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Why WWOOFing Is About More Than Just Saving Money

Why WWOOFing Is About More Than Just Saving Money

Anyone who has daydreamed about handing in their resignation letter and taking a leisurely year off across continents has 100 percent come across WWOOFing as a way to curb the inevitable overspending. After all, no one is here to complain about free food and board in some of the most beautiful parts of the world in exchange for a little work.


But if you choose wisely, to WWOOF (or Worldwide Work on Organic Farms) is to have much more than just a budgetary win – and more than farm-work. I spent a month in Finland’s Lapland region, working with a husky sled tour company in the depths of winter. Here’s why I know it’ll be the best part of your trip.

Interesting experiences money literally can’t buy


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In just a quick scroll through popular WWOOF site Workaway, you’ll see that there is unbelievable variation in the 36,831 (!) jobs listed worldwide. Love food? Head to southern Spain to help out on an olive grove. Prefer your volunteering with a side of fluffy animals? Maybe Sweden’s biggest alpaca farm is up your alley.

You can search by country, type of job or keyword, as well as viewing each place’s rating, but all are guaranteed to teach you something you never would have learned by sticking to the beaten travel track.

Saying goodbye to the concept of a comfort zone


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If general travelling is said to take you out of your comfort zone, the right WWOOF experience will push you so far away that you won’t be able to see it from where you’re standing – in my case, ankle-deep in snow surrounded by frozen dog poo.

The minus-30ºC days were a shock after being in 40º and above just days earlier in Australia, but that’s one of the greatest parts of the WWOOFing experience. Whether it’s a 70º temperature change, food your child-self would be horrified by (reindeer, anyone?) or just that you’re surrounded by non-English speakers, new experiences abound.

Genuine global friendships


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Hands up who’s travelled to some far-flung place and made friends from the same country? You can’t see my hand, but I promise it’s up. There’s heaps of value in finding like-minded people and those are friendships you might keep for life, but it’s not always as easy to break through different cultural expectations and language barriers, especially if you tend towards introverted.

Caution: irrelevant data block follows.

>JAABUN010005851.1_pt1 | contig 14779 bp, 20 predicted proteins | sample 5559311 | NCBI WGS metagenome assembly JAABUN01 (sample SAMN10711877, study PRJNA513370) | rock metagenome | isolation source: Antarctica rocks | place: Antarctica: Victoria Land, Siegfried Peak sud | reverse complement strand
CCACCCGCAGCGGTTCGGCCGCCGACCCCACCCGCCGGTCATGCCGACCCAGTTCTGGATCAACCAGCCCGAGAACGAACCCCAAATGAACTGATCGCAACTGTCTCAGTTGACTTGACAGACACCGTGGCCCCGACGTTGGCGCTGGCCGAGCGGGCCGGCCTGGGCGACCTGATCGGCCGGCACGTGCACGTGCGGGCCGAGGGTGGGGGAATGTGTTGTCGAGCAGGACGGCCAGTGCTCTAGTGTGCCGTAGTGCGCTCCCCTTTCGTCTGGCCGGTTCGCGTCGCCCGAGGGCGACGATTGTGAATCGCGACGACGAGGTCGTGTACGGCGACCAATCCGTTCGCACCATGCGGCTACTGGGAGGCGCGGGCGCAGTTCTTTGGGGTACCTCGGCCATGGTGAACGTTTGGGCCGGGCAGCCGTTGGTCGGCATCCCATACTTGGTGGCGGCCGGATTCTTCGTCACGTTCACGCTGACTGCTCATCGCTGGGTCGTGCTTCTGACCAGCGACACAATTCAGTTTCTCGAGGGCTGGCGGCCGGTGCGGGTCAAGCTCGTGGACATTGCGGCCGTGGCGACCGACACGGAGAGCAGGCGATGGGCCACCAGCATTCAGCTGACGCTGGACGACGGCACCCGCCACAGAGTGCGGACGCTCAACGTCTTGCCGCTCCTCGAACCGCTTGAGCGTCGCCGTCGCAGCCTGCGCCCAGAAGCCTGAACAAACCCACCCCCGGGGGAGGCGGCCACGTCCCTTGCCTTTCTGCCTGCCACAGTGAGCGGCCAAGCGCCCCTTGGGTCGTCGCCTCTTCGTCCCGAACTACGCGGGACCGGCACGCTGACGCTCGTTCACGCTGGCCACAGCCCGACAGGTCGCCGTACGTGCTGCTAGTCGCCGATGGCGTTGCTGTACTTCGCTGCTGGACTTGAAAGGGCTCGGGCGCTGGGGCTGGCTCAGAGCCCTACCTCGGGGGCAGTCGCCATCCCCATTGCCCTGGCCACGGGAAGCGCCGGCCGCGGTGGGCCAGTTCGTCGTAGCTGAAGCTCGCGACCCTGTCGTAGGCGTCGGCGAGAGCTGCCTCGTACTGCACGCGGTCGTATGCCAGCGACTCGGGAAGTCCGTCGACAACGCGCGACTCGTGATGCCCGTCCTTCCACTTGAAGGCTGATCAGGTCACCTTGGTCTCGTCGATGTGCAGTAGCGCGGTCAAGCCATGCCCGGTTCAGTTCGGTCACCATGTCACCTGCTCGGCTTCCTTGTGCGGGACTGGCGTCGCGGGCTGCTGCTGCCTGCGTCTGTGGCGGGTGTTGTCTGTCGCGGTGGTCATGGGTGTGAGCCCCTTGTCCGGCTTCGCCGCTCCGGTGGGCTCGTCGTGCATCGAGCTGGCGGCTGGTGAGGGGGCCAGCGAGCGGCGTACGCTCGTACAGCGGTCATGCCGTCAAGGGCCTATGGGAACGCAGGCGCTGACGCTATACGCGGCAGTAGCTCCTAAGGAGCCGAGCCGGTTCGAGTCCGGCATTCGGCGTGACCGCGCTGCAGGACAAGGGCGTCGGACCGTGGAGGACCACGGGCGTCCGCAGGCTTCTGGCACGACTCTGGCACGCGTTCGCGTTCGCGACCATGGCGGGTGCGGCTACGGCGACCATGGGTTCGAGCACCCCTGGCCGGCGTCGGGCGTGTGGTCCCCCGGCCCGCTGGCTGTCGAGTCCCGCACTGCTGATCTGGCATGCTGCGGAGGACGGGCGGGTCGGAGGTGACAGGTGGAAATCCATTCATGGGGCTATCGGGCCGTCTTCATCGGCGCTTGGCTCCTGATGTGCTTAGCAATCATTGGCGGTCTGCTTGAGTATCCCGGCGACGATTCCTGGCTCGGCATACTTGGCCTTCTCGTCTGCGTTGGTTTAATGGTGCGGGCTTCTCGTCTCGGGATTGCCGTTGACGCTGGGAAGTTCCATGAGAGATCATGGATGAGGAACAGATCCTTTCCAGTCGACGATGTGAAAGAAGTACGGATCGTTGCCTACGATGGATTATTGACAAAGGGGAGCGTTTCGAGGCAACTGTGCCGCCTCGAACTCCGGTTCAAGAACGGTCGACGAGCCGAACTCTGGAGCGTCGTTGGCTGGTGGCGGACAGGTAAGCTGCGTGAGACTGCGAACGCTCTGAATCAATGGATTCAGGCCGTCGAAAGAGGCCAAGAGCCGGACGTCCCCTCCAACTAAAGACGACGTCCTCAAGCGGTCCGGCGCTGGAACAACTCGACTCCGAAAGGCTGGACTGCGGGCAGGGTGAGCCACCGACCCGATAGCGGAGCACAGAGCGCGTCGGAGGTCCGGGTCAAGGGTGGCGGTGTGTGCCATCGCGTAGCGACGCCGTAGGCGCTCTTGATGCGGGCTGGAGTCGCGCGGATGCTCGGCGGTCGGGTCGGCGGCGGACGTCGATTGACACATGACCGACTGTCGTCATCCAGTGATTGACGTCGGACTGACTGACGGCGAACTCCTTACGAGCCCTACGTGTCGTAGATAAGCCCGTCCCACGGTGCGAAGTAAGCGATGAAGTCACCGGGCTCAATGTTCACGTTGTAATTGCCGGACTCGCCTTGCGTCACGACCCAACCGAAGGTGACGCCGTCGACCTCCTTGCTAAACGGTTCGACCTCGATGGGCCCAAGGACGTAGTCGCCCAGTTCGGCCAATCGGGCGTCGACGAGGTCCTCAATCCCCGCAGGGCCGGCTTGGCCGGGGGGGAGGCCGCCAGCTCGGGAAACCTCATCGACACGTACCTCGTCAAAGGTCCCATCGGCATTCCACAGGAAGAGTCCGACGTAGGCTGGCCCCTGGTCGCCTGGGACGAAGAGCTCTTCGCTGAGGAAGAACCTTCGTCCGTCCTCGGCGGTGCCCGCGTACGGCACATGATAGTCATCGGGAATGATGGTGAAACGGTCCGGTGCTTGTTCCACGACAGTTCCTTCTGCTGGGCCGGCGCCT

WWOOFing will obviously throw you in with welcoming locals, but there’s a great chance you’ll meet other volunteers and staff from all over the continent. In my Finnish experience, this was a lot of French, Germans and Swiss people, some of whom are still friends to this day and all ready to welcome me to their cities in the future. There’s nothing like a first day spent shovelling metre-thick snow off a hotel roof to bring people together.

The local way of life


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That old adage of “be a traveller, not a tourist”? You can totally one-up it by WWOOFing. Extended travel stints are great for getting a better feel for a place, but it’s when you actually live and work alongside people that you really get to see what life is like.

Different WWOOFing experiences will have different minimum time commitments, but some of the more formalised programs like mine will require a minimum of one month. It sounds like a long time, but it’s just the right amount for feeling like you’re getting a handle on a new way of life.

See the countryside


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Travel bucket lists often read like a Wikipedia page of the world’s capital cities. But what about the entire rest of the country?

It’s so easy to give rural and regional areas a miss when you don’t know where to go, but they’re often where you find a more traditional way of life, local secrets, regional delicacies and some of the most stunning scenery. Finland is 75 percent forest, so just think how much you’d miss if you just stuck to the (still very nice and worth visiting) streets of Helsinki.


Most WWOOF experiences are outside of cities, often on unfathomably picturesque properties that are completely up for exploration on your time off. For me, that meant snowshoe hikes up pine-covered mountains or walks along cross-country skiing tracks to find tiny log cabin cafes complete with local accordion players.

Check out Qantas flights to begin your next adventure.

(Lead image: Ohrim / Shutterstock)

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